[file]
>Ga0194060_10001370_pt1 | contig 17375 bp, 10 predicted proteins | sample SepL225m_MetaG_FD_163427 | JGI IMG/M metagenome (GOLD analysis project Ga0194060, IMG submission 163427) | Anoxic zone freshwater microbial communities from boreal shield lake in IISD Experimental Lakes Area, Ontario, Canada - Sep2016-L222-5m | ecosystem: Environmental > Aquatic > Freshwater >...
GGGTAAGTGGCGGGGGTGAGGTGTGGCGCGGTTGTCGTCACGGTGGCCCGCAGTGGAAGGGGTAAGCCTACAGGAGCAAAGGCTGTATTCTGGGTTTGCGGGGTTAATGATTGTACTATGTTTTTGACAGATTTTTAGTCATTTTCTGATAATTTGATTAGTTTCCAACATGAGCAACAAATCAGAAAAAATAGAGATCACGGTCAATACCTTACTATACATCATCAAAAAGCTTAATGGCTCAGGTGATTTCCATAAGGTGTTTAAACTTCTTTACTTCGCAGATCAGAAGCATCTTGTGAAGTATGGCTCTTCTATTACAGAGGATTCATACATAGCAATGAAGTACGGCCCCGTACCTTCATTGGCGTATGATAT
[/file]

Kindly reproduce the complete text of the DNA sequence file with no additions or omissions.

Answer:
>Ga0194060_10001370_pt1 | contig 17375 bp, 10 predicted proteins | sample SepL225m_MetaG_FD_163427 | JGI IMG/M metagenome (GOLD analysis project Ga0194060, IMG submission 163427) | Anoxic zone freshwater microbial communities from boreal shield lake in IISD Experimental Lakes Area, Ontario, Canada - Sep2016-L222-5m | ecosystem: Environmental > Aquatic > Freshwater >...
GGGTAAGTGGCGGGGGTGAGGTGTGGCGCGGTTGTCGTCACGGTGGCCCGCAGTGGAAGGGGTAAGCCTACAGGAGCAAAGGCTGTATTCTGGGTTTGCGGGGTTAATGATTGTACTATGTTTTTGACAGATTTTTAGTCATTTTCTGATAATTTGATTAGTTTCCAACATGAGCAACAAATCAGAAAAAATAGAGATCACGGTCAATACCTTACTATACATCATCAAAAAGCTTAATGGCTCAGGTGATTTCCATAAGGTGTTTAAACTTCTTTACTTCGCAGATCAGAAGCATCTTGTGAAGTATGGCTCTTCTATTACAGAGGATTCATACATAGCAATGAAGTACGGCCCCGTACCTTCATTGGCGTATGATAT